I need to not look back too far. Some too old material is only disruptive. The footage is more what I am interested in. The words will come, I am sure. I realise that my footage is turning into some sort of archive of fragments. But I am not sure if I am the best person to catalogue it, if all I can do is just keep accumulating because any attempt to classify or order will simply stop me from moving forward. Whatever or wherever forward is.
* * *
A quote and a video…

“The marvel of a house is not that it shelters or warms a man, nor that its walls belong to him. It is that it leaves its trace on the language. Let it remain a sign. Let it form, deep in the heart, that obscure range from which, as waters from a spring, are born our dreams.”
From Wind, Sand and Stars, Saint-Exupery

in translation

One of my main goals for this residency is to look back and reflect about material accumulated. And another is to write. To write for a new video piece but also to simply write more, not about my work but more generally about ideas. It is difficult to face the blank page, so with the writing I am also looking back, at my own texts and others that inspire me. I have come across a translation I did some months ago of some texts by my grandfather. My grandfather passed away when I was young. He had a passion for writing and he always shared with me the texts he wrote. Some are short stories he wrote for his grandchildren, others are about his experiences in the war, about my grandmother or just about his thoughts. This has been a project in the back of my mind for years. I wanted to do a piece about his writings and I finally started to put them into english (not because the work had to be in english, but because this is my adoptive language and I felt it would be interesting to have them translated). I have started this several times but for some reason or another it has never taken a complete form, maybe it is something I have to work on little by little, in fragments.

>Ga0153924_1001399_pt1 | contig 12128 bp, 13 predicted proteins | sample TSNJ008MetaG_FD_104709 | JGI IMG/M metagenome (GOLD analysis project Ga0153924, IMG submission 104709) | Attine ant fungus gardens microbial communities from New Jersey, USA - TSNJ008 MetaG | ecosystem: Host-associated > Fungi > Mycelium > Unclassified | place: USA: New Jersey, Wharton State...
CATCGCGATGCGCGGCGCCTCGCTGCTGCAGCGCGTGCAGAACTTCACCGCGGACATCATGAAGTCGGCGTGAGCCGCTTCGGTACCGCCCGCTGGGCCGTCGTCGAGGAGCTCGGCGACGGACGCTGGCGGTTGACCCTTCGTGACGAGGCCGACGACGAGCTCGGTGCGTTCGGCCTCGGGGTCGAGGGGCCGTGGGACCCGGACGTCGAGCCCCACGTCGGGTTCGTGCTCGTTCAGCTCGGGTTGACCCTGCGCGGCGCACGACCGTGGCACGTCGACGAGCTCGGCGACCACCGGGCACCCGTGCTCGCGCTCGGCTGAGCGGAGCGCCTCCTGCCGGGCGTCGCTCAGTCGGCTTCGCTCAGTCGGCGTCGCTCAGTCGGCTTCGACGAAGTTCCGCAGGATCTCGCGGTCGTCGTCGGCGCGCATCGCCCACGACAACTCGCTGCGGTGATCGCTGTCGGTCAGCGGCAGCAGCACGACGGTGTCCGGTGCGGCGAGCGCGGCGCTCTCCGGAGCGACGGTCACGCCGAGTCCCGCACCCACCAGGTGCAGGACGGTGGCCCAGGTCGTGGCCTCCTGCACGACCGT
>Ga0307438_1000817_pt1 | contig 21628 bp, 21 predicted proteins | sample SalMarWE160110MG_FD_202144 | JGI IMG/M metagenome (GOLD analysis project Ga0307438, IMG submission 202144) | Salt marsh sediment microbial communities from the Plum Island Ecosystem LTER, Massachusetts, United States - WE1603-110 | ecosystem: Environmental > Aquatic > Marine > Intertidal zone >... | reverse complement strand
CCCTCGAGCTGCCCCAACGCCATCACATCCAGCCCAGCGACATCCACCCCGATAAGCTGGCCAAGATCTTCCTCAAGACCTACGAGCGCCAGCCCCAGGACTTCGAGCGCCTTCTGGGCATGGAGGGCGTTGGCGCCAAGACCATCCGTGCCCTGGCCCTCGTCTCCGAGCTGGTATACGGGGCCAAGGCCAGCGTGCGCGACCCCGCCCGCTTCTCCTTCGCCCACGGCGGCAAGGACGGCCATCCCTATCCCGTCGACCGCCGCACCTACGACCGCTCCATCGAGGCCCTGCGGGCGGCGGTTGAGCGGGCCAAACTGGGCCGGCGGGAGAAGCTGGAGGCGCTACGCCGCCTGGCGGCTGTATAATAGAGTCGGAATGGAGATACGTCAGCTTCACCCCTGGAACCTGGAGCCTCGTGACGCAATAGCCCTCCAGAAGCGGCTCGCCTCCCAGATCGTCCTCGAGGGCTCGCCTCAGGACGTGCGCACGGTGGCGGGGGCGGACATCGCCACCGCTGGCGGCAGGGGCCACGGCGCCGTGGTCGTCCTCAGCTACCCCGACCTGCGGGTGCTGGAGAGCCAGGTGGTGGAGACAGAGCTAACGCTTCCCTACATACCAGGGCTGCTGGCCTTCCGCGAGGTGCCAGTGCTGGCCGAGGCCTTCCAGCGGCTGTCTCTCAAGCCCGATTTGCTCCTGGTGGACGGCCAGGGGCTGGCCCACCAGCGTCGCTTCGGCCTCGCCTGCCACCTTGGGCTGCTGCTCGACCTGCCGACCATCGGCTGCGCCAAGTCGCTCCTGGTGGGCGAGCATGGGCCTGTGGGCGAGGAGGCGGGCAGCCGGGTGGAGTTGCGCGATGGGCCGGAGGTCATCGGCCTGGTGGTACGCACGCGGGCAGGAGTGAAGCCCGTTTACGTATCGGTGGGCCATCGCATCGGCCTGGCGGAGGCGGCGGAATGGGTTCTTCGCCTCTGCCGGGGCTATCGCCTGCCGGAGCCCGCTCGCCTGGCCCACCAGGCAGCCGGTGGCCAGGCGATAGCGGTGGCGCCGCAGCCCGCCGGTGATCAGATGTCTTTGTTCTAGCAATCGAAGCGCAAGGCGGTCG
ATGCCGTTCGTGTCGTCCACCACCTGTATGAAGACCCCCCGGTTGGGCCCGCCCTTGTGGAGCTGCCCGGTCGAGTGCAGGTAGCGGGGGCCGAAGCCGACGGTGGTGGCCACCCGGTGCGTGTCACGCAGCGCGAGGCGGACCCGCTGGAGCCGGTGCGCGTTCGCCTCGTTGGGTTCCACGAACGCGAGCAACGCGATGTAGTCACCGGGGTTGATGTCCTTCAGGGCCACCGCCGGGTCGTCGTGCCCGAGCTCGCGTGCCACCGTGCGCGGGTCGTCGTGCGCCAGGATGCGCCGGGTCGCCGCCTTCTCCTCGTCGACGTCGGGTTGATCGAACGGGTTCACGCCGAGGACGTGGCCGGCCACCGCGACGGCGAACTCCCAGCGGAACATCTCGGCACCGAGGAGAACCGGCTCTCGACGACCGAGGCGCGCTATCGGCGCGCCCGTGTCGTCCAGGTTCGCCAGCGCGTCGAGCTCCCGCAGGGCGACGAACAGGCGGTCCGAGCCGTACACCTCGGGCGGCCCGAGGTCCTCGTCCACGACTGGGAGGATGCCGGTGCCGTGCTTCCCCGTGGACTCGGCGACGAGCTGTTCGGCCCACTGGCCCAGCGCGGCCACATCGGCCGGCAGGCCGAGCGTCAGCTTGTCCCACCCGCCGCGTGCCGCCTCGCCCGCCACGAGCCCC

It is good to have time now to pick this up again. I have finished one of his texts and I would like to share it. I have chosen this one for no particular reason, it happens it was written from my parents house in Santander, and I have just been looking at some footage I took last summer from the same balcony, of a lighting storm at night. The city was very quiet and I couldn’t hear thunder, only lighting flashing every now and then. Maybe I will put the video up sometime. For now, here is the text…(click on ‘read more’ below to see it)

A journey into the coreless night. Continue reading “in translation”

a wondering seagull

Today I have spent the day looking at footage I’ve collected over the last year. Last summer in Santander: planes, clouds, lighting storm, New York last month: more planes, trains, busy streets, and Granada last week: swallows, mountains, wind turbines… and also some tests I did in my studio at Bloc with some family photographs…which I will return to later.

When you look at so much material, it is difficult to make decisions, to stop looking and start selecting, editing, cutting. In a very long take I filmed a seagull standing on a roof opposite my parents house in Santander. It just stayed there, looking over the city, contemplating, not able to decide on which direction to take off.

Today, I feel like that seagull, from this little white room, revising, looking and wondering, hoping for concrete ideas to take flight at any point…